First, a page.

Friday

Mar. 24, 2006

FRIDAY, 24 MARCH, 2006
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Poem: "# 46" by Lawrence Ferlinghetti from A Coney Island of the Mind. © New Directions. Reprinted with Permission

# 46

And every poem and every picture
                       a sensation in the eye and heart
Something that jolts you awake
                from the rapt sleep of living
        in a flash of pure epiphany
                     where all stands still
                                  in a diamond light
        transfixed
                      revealed
                                  for what it truly is
                                                           in all its mystery
So a bird is an animal
                       flown into a tree
                                            singing inscrutable melodies
As a lover stands transparen
              Screened against the sun
                            Smiling darkly in the blinding light


Literary and Historical Notes:

It's the birthday of the poet Lawrence Ferlinghetti, born in Yonkers, New York (1919). His father died five months before Ferlinghetti was born, and his mother was so devastated by the loss that she had to be committed to the state mental hospital. Young Lawrence was sent to live with his aunt in France.

He didn't learn English until he was five when he returned to America. After serving in World War II he moved to San Francisco where he decided to open a bookstore, which he named City Lights after the Charlie Chaplin movie, because he said, "Chaplin's character represents for me ... the very definition of a poet. ... A poet, by definition, has to be an enemy of the State. If you look at Chaplin films, he's always being pursued by the police. That's why he's still such a potent symbol in the cinema—the little man against the world."

He had an idea that a bookstore should be a place where artists and intellectuals could gather and exchange ideas, and so he made sure that people were allowed to sit down and read books without being pestered to buy anything. And his bookstore became a gathering place for a group of writers who became known as the Beats.

Ferlinghetti also started a publishing venture with what he called the Pocket Poets series—collections of poetry designed to be small enough to slip into your pocket. He had published three of them when, on October 13, 1955, Ferlinghetti went to a poetry reading called "Six Poets at the Six Gallery" organized by the poet Kenneth Rexroth. Kenneth Rexroth and Gary Snyder were among the readers that night, but the man who made the biggest impression was a poet named Allen Ginsberg who read a new poem called "Howl." After the reading, Ferlinghetti sent Ginsberg a telegram that said, "I greet you at the beginning of a great career. When do I get the manuscript?"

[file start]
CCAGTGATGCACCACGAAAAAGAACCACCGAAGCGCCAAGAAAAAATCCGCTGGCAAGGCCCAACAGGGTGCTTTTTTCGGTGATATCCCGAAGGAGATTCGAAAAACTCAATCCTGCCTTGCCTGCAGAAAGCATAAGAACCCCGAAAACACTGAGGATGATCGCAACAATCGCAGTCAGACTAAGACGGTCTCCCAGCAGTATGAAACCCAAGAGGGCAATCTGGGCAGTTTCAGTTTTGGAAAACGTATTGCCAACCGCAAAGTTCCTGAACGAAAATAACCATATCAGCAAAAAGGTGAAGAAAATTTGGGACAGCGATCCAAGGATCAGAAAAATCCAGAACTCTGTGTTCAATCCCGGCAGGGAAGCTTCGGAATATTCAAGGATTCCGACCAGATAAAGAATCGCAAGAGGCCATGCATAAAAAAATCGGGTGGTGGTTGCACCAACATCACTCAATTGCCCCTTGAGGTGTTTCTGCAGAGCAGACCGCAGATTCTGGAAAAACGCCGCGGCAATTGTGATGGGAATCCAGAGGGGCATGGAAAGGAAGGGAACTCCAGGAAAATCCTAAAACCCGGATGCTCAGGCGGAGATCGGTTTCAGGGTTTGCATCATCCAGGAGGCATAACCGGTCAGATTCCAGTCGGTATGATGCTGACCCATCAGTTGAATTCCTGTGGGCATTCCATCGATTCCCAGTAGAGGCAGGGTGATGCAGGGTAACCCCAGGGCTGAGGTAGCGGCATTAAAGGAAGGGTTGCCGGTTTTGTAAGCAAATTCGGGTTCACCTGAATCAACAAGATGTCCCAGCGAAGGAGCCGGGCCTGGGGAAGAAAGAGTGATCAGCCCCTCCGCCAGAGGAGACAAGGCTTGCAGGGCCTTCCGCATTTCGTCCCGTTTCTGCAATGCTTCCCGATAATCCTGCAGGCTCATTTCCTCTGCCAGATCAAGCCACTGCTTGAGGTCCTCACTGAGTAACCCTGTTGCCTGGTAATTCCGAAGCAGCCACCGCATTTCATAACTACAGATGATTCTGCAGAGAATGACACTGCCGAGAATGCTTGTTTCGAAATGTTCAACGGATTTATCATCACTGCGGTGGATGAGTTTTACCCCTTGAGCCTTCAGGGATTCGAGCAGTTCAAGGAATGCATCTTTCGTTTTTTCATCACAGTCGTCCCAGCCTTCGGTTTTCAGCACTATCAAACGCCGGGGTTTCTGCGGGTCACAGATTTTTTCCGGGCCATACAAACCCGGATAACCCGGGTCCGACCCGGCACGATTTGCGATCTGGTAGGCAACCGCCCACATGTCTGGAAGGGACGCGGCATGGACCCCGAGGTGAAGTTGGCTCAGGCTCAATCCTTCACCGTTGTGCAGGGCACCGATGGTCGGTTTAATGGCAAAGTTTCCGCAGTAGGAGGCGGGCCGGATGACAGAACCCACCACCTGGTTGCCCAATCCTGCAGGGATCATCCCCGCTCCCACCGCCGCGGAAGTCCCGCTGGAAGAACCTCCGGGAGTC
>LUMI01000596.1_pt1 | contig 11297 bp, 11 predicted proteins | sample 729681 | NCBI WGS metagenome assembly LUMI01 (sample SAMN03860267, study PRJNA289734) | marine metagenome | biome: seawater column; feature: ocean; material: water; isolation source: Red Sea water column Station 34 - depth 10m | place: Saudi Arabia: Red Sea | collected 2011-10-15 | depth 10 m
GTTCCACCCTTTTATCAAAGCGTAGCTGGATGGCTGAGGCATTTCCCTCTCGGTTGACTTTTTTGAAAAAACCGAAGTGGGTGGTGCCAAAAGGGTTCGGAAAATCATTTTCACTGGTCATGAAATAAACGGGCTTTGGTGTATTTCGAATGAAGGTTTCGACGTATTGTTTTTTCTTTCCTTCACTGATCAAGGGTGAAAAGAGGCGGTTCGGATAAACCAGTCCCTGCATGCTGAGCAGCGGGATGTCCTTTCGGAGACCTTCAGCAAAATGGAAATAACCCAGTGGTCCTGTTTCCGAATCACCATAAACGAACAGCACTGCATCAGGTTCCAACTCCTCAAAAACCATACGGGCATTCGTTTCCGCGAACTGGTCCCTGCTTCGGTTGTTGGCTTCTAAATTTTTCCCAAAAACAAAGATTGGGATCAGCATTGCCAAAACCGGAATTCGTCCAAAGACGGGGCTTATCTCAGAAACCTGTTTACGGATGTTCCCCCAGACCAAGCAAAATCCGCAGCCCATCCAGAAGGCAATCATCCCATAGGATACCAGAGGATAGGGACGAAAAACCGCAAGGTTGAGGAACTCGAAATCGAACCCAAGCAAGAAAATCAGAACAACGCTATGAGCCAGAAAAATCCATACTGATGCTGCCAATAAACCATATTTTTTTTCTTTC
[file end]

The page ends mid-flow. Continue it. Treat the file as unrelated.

Howl and Other Poems became the fourth edition of Ferlinghetti's Pocket Poets series in September 1956. The following year, a shipment of copies of the book was seized by customs officials and Ferlinghetti was charged with printing and selling lewd and indecent material. Ferlinghetti won the case, with help from the ACLU, and all the publicity made "Howl" into a best-seller. Ferlinghetti said, "The San Francisco [customs office] deserves a word of thanks. It would have taken years for critics to accomplish what the good [customs office] did in a day."

In 1958 he also published his own collection of poetry, A Coney Island of the Mind, which shocked everyone by going through twenty-eight printings and selling 700,000 copies in the United States alone. By the end of the 1960's it was the bestselling book ever published by a living American poet.

Ferlinghetti is one of the few poets in the United States who has never held a job at a university, never received government funding, and never attended an MLA conference. He's never won a Pulitzer.

Ferlinghetti said, "Like a bowl of roses, a poem should not have to be explained."


It was on this day in 1955 that the Tennessee Williams play, Cat on a Hot Tin Roof, opened on Broadway. It's the story of the sixty-fifth birthday party for a man named Big Daddy, at his plantation house on the Mississippi delta. The family members struggle to get along at the party and try not to talk about the fact that Big Daddy is terminally ill with cancer. The play focuses on Big Daddy's son Brick, who is struggling with alcoholism and his sexuality. His wife Maggie is trying to revive their marriage, terrified that her husband might be homosexual.

It was one of Williams's most successful plays. It ran for 694 performances and won a Pulitzer Prize.


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